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Honoring James E. Harbour, Automotive Industry Pioneer

Plastics Business


Jim Harbour, 86, an automotive industry pioneer and analyst, died Sept. 6.

AMBA Sets Up Scholarship Fund in Honor of James Harbour

  • To honor the lifetime of accomplishments of industry pioneer James (Jim) Harbour, the American Mold Builders Association (AMBA) has set up a Scholarship Fund on his behalf to promote American manufacturing, while providing young adults with educational assistance. For those wishing to provide a donation to the AMBA Scholarship Fund, please make checks payable to the AMBA Scholarship Fund with verbiage in the check memo field written as: "AMBA – Jim Harbour Fund." To read more about the influence Harbour had on the automobile industry and manufacturing, read this article published by Crain’s Detroit Business. For more information on the scholarship fund, call the AMBA at 847.222.9402.

Automotive industry pioneer and analyst James (Jim) E. Harbour, 86, passed away Sept. 6 surrounded by his family.

In 1980, after working directly for Ford Motor and Chrysler Corporation for nearly 30 years, he formed Harbour and Associates, Inc., a consulting firm that assisted manufacturing companies in improving their overall competitiveness. He led his team to develop the first Harbour Report, a study of automaker manufacturing performance, which later became known as the bible of manufacturing labor efficiency for the automotive industry. He, and The Harbour Report, are credited with driving massive improvements in automotive manufacturing efficiency and performance across the globe that still are impactful today.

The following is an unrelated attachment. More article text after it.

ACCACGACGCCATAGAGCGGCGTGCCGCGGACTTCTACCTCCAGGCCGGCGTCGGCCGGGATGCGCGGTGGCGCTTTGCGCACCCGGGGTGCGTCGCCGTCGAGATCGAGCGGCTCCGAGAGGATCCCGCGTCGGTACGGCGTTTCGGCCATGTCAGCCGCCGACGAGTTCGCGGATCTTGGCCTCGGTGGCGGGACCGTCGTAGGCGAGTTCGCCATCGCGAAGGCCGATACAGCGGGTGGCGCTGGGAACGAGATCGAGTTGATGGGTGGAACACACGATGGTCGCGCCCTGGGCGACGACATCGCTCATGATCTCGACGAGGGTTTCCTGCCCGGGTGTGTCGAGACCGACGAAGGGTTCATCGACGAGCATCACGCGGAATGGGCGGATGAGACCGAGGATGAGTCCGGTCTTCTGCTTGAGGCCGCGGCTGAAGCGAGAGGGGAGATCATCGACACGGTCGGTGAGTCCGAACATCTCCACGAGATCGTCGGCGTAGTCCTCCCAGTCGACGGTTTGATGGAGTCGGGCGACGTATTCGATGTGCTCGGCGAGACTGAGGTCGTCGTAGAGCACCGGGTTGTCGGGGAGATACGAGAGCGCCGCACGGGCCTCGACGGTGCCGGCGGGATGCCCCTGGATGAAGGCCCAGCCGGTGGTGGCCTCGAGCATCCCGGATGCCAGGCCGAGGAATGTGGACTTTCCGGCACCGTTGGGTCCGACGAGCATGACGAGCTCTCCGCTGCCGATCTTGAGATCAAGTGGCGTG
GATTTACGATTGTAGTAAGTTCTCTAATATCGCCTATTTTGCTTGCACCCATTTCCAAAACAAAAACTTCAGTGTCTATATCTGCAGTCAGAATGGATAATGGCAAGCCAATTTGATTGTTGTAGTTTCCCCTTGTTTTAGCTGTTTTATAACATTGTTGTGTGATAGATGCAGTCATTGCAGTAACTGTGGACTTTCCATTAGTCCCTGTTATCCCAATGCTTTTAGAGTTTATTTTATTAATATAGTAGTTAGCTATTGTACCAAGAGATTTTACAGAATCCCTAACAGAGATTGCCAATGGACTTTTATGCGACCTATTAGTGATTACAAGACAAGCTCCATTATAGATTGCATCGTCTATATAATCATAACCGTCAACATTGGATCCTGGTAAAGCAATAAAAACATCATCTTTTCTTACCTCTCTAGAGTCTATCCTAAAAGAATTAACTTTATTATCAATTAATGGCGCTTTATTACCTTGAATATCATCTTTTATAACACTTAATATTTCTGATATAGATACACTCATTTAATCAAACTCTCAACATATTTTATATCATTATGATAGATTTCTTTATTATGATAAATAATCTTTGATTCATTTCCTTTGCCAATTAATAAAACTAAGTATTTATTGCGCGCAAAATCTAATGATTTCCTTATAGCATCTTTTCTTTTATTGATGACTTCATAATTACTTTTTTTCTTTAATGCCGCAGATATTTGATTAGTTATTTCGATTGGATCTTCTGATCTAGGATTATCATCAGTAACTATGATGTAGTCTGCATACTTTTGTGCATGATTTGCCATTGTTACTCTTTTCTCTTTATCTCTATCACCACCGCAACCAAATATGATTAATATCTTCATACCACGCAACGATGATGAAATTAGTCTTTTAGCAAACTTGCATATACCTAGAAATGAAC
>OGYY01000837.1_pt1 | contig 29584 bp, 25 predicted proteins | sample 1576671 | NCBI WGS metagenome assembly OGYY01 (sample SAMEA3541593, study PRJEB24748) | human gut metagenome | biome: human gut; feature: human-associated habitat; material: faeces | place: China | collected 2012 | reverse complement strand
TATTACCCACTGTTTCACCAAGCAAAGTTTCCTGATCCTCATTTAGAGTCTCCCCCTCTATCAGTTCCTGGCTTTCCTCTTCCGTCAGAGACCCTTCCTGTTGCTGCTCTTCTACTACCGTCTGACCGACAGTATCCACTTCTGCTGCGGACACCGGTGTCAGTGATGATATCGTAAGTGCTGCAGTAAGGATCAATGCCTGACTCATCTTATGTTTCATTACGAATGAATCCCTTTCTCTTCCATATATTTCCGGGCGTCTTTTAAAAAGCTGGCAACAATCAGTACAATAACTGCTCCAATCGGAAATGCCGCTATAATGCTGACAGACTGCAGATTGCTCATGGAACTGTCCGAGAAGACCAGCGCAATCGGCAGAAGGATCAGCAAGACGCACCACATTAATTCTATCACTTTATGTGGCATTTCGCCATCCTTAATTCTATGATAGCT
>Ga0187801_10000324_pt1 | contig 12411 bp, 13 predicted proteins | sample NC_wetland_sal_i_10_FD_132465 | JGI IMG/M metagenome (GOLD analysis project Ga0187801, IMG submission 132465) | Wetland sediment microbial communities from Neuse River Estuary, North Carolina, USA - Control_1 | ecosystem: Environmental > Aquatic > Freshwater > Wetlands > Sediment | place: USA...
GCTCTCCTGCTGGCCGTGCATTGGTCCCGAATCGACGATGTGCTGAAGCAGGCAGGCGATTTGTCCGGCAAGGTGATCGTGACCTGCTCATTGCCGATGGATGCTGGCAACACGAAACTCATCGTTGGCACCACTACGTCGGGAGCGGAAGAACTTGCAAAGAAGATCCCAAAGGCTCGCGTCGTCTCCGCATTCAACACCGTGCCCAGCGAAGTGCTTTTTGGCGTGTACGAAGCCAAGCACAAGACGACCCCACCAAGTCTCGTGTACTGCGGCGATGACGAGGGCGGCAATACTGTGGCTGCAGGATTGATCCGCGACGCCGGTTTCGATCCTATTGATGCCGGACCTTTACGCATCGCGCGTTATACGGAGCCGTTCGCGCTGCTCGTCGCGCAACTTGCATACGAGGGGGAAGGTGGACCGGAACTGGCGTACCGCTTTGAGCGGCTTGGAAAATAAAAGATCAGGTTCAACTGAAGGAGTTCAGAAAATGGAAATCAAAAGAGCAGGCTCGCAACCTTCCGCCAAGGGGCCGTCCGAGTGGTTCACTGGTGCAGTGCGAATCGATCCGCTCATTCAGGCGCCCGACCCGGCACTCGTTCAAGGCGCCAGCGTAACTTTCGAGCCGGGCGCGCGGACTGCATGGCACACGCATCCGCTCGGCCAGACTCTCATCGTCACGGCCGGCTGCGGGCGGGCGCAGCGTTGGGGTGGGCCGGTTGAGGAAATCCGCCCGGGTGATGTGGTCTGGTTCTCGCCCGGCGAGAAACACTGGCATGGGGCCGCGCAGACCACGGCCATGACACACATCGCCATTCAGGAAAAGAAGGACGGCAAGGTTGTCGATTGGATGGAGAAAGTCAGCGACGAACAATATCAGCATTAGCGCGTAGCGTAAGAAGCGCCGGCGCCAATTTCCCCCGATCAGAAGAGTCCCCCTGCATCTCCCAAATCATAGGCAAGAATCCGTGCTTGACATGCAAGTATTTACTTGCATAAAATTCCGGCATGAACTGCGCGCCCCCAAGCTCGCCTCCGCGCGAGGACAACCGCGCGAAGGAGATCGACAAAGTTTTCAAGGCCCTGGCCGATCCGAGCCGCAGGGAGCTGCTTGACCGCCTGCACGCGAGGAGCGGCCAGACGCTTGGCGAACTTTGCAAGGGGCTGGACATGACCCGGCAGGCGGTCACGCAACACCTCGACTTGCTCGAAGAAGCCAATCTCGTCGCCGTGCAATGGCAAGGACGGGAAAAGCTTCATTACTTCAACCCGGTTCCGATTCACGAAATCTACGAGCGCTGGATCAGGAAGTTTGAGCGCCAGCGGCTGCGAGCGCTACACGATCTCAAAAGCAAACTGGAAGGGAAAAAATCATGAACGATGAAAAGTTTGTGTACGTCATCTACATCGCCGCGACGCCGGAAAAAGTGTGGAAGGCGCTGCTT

He retired as head of Harbour and Associates in 1999, but continued to analyze and consult in the automotive industry. In 2006, in conjunction with his daughter, Laurie Harbour, president and CEO of Harbour Results, Inc., he released a landmark study, Automotive Competitive Challenge: Going Beyond Lean, which documented the structural challenges and key issues impacting the profitability gap between the Detroit and Asian OEMs at that time. Again, he forced change within the industry.

In 2009, he authored Factory Man, which detailed how he discovered Toyota’s quality and productivity methods and helped the US auto industry get competitive. Most recently, he was an active board member for Harbour Results, Inc.

In addition to having a profound impact on the automotive and manufacturing industries, Jim Harbour was a devoted family man. Married to his wife, Dolores, for 60 years before she passed away in 2012, together they raised eight children, all of whom followed in their father’s footsteps as highly educated, hard-working professionals in all areas. He also is survived by 10 grandchildren and three great grandchildren with whom he often shared his knowledge and wisdom.